Though red beans are consumed year-round, winter is one of the best times to savor the mythical and gastronomical advantages of patjuk.
On the longest night of the year, during the coldest month of the season, Koreans traditionally sit down to a bowl of patjuk, or red bean porridge. The winter solstice (dongji in Korean) is marked by the consumption of this dish due to generations of passed down folklore, and has come to represent a traditional constant.
The popular belief was that the color red frightens off spirits and dispels misfortune, hence the red-colored pat beans of the patjuk. It was customary to sprinkle some of the porridge in the kitchen, front gate and yard before consumption, in order to ward off demons and protect from infectious diseases. It is believed that these practices originated from the tale of Gong Gong, a man who died on the winter solstice. Legend has it that Gong Gong hated patjuk with a passion, which is why his spirit shies away when confronted by it at a household.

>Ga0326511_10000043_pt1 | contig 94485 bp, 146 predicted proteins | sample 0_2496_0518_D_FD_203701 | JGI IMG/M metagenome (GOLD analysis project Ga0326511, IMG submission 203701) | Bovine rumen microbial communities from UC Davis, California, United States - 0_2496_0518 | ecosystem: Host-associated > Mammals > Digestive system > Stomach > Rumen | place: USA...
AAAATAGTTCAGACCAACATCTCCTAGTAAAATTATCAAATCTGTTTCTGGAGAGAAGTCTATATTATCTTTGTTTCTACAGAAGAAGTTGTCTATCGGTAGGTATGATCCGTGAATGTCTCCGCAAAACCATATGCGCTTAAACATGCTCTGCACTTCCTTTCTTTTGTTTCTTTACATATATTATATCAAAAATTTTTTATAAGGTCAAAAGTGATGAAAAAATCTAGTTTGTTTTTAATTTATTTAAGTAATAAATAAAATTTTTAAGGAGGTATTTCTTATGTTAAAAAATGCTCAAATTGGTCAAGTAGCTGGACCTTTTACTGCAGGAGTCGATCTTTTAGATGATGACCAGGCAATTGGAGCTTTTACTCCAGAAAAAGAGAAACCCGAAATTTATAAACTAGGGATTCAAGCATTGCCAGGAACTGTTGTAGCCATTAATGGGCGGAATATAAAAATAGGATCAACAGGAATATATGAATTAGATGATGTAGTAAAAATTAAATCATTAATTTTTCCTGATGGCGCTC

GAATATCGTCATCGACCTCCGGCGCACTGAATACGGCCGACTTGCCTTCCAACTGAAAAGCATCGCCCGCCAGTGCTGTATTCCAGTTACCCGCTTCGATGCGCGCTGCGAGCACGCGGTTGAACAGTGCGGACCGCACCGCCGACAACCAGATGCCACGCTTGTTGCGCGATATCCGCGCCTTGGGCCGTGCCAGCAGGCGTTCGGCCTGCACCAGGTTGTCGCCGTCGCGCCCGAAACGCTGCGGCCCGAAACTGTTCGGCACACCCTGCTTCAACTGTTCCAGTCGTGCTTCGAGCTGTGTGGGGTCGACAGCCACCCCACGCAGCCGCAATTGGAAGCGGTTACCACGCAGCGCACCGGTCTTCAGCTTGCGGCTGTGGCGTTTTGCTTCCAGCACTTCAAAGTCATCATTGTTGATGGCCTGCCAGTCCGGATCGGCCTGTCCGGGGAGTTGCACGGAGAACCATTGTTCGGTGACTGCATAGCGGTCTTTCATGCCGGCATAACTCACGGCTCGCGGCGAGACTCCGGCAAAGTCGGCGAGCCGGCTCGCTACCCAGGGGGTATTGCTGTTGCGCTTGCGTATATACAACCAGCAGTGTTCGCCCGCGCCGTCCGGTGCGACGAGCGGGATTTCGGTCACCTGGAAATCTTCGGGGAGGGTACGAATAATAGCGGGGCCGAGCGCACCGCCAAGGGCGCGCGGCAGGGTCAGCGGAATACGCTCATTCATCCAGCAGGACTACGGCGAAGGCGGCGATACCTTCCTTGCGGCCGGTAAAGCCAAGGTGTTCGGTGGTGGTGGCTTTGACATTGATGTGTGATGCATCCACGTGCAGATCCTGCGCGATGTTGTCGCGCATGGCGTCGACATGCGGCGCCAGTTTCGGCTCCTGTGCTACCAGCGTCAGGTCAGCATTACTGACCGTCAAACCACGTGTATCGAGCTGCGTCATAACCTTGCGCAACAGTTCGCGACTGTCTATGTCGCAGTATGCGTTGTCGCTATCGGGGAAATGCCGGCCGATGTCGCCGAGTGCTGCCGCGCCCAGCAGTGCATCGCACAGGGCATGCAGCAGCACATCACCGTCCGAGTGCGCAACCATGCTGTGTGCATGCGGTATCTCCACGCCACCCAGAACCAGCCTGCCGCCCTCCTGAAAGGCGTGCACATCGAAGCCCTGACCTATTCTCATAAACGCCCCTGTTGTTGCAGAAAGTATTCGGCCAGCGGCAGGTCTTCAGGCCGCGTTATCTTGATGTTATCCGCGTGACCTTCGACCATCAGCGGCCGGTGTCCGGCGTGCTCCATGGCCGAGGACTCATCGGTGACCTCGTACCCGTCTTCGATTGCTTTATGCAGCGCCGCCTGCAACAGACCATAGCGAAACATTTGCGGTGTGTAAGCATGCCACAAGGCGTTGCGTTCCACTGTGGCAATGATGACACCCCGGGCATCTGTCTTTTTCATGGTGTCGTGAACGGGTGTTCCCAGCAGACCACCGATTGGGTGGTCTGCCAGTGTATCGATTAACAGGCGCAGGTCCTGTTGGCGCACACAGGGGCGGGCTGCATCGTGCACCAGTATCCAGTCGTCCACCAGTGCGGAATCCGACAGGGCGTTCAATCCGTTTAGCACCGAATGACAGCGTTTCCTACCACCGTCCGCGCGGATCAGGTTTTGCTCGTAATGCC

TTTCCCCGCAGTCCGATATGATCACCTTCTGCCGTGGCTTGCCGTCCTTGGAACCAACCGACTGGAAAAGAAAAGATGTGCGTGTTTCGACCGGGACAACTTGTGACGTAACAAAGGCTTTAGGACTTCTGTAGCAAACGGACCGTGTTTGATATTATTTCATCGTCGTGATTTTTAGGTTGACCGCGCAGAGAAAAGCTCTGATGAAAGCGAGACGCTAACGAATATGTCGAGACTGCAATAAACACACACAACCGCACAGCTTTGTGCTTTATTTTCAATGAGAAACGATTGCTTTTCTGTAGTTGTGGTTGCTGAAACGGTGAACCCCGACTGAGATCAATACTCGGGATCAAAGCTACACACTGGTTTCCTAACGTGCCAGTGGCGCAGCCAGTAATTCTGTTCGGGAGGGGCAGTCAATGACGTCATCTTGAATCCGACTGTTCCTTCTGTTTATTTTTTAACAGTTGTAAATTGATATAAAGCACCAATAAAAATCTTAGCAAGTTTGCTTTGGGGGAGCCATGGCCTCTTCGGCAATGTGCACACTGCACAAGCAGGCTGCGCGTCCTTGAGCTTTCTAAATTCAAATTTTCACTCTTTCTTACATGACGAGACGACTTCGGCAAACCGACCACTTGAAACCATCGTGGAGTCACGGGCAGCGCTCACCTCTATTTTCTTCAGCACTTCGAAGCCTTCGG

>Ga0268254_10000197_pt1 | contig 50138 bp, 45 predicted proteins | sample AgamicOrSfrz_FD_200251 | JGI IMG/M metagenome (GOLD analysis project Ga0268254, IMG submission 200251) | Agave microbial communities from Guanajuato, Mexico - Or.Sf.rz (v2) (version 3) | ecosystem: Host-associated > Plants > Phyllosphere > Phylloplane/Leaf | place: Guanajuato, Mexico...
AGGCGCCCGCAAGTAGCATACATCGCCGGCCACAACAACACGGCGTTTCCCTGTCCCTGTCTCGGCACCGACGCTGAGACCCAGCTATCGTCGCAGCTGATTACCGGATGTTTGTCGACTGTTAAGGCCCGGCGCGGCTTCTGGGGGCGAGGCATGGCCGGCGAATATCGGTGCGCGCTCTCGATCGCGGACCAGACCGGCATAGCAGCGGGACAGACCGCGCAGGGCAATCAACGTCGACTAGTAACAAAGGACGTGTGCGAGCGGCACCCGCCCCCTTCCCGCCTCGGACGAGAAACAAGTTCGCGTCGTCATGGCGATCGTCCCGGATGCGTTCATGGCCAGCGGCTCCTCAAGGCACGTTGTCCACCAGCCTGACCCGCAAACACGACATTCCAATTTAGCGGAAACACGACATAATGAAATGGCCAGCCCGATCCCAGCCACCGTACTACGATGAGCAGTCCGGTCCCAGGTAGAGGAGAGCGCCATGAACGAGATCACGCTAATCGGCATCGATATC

However, the most characteristic trait of patjuk is the saealsim rice cakes, which provide a break in texture from the softened beans. Saeal literally means “bird’s egg”, in reference to the shape and color of the glutinuous rice balls that dot each bowl of patjuk. It was believed that a person should eat the same number of saealsim as his/her age, which gave rise to the dongji colloquialism “I ate another year” (I am a year older).
Patjuk is a fairly simple dish to make, being comprised of sweetened red beans, rice and water. The minimalist dish was typically consumed by itself, with no side dishes, which is contrary to most Korean cuisine. This was due to the fact that it used to be a winter meal, made when grains were sparse. Today, patjuk is often eaten in accompaniment with dongchimi, white water kimchi.
Patjuk has a slightly sweet taste and a smooth texture. There is a variety of different traditional porridges (chicken, pumpkin, black sesame, etc), but it is patjuk that retains a much-loved winter niche.
Source: Korea People & Culture Magazine, December 2011